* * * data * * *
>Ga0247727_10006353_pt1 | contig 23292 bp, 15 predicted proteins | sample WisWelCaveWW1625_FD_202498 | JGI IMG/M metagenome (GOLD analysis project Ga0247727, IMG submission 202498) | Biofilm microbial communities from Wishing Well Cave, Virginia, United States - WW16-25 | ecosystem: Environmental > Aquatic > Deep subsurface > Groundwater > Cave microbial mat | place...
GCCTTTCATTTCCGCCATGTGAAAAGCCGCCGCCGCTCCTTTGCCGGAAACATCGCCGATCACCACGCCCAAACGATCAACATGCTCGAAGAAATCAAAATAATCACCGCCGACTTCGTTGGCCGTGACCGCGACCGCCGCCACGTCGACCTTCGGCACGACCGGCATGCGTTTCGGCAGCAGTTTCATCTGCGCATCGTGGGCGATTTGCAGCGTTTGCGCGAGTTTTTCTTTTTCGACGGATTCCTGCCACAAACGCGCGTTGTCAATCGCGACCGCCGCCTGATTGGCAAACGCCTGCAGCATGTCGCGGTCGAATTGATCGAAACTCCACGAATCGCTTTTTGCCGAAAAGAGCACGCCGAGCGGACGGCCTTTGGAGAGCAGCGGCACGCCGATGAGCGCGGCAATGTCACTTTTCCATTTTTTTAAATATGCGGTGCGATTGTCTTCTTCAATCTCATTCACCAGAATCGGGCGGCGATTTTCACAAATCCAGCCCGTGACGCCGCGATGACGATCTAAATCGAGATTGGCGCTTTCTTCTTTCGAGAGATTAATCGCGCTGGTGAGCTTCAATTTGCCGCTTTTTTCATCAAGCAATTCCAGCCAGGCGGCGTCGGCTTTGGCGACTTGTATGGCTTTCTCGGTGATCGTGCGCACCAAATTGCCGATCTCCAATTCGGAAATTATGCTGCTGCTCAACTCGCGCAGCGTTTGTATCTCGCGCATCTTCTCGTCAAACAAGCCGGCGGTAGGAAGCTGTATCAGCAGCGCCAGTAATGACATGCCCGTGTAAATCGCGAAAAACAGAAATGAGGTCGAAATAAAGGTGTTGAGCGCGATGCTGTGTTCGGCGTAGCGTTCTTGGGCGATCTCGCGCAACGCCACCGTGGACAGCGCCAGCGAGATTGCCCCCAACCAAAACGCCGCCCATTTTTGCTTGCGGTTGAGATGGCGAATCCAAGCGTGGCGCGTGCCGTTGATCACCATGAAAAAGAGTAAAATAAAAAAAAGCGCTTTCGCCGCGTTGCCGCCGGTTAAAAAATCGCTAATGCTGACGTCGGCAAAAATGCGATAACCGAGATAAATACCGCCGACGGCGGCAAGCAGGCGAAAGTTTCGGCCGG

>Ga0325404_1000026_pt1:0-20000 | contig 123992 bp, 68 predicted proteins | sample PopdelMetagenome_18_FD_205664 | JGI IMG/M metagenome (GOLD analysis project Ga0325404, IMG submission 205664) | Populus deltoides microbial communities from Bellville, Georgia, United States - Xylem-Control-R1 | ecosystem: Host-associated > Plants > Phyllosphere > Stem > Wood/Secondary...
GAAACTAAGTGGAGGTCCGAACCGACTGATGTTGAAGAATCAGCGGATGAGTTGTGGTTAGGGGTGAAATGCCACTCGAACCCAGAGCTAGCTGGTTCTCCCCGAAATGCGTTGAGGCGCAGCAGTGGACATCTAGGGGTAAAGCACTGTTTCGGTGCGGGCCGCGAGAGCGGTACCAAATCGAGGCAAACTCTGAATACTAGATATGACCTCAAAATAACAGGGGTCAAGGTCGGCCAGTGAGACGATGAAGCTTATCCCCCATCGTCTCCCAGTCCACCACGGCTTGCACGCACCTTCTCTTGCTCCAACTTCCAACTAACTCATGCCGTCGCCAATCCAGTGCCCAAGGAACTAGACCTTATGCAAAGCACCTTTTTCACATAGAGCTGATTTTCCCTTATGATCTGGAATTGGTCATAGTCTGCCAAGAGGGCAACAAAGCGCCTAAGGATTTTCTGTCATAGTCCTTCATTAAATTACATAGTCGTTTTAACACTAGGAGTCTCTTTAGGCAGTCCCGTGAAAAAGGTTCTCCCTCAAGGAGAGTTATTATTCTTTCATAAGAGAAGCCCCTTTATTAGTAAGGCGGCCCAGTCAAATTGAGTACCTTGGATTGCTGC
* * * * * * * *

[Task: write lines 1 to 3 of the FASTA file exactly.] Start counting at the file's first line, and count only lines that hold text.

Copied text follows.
>Ga0247727_10006353_pt1 | contig 23292 bp, 15 predicted proteins | sample WisWelCaveWW1625_FD_202498 | JGI IMG/M metagenome (GOLD analysis project Ga0247727, IMG submission 202498) | Biofilm microbial communities from Wishing Well Cave, Virginia, United States - WW16-25 | ecosystem: Environmental > Aquatic > Deep subsurface > Groundwater > Cave microbial mat | place...
GCCTTTCATTTCCGCCATGTGAAAAGCCGCCGCCGCTCCTTTGCCGGAAACATCGCCGATCACCACGCCCAAACGATCAACATGCTCGAAGAAATCAAAATAATCACCGCCGACTTCGTTGGCCGTGACCGCGACCGCCGCCACGTCGACCTTCGGCACGACCGGCATGCGTTTCGGCAGCAGTTTCATCTGCGCATCGTGGGCGATTTGCAGCGTTTGCGCGAGTTTTTCTTTTTCGACGGATTCCTGCCACAAACGCGCGTTGTCAATCGCGACCGCCGCCTGATTGGCAAACGCCTGCAGCATGTCGCGGTCGAATTGATCGAAACTCCACGAATCGCTTTTTGCCGAAAAGAGCACGCCGAGCGGACGGCCTTTGGAGAGCAGCGGCACGCCGATGAGCGCGGCAATGTCACTTTTCCATTTTTTTAAATATGCGGTGCGATTGTCTTCTTCAATCTCATTCACCAGAATCGGGCGGCGATTTTCACAAATCCAGCCCGTGACGCCGCGATGACGATCTAAATCGAGATTGGCGCTTTCTTCTTTCGAGAGATTAATCGCGCTGGTGAGCTTCAATTTGCCGCTTTTTTCATCAAGCAATTCCAGCCAGGCGGCGTCGGCTTTGGCGACTTGTATGGCTTTCTCGGTGATCGTGCGCACCAAATTGCCGATCTCCAATTCGGAAATTATGCTGCTGCTCAACTCGCGCAGCGTTTGTATCTCGCGCATCTTCTCGTCAAACAAGCCGGCGGTAGGAAGCTGTATCAGCAGCGCCAGTAATGACATGCCCGTGTAAATCGCGAAAAACAGAAATGAGGTCGAAATAAAGGTGTTGAGCGCGATGCTGTGTTCGGCGTAGCGTTCTTGGGCGATCTCGCGCAACGCCACCGTGGACAGCGCCAGCGAGATTGCCCCCAACCAAAACGCCGCCCATTTTTGCTTGCGGTTGAGATGGCGAATCCAAGCGTGGCGCGTGCCGTTGATCACCATGAAAAAGAGTAAAATAAAAAAAAGCGCTTTCGCCGCGTTGCCGCCGGTTAAAAAATCGCTAATGCTGACGTCGGCAAAAATGCGATAACCGAGATAAATACCGCCGACGGCGGCAAGCAGGCGAAAGTTTCGGCCGG

>Ga0325404_1000026_pt1:0-20000 | contig 123992 bp, 68 predicted proteins | sample PopdelMetagenome_18_FD_205664 | JGI IMG/M metagenome (GOLD analysis project Ga0325404, IMG submission 205664) | Populus deltoides microbial communities from Bellville, Georgia, United States - Xylem-Control-R1 | ecosystem: Host-associated > Plants > Phyllosphere > Stem > Wood/Secondary...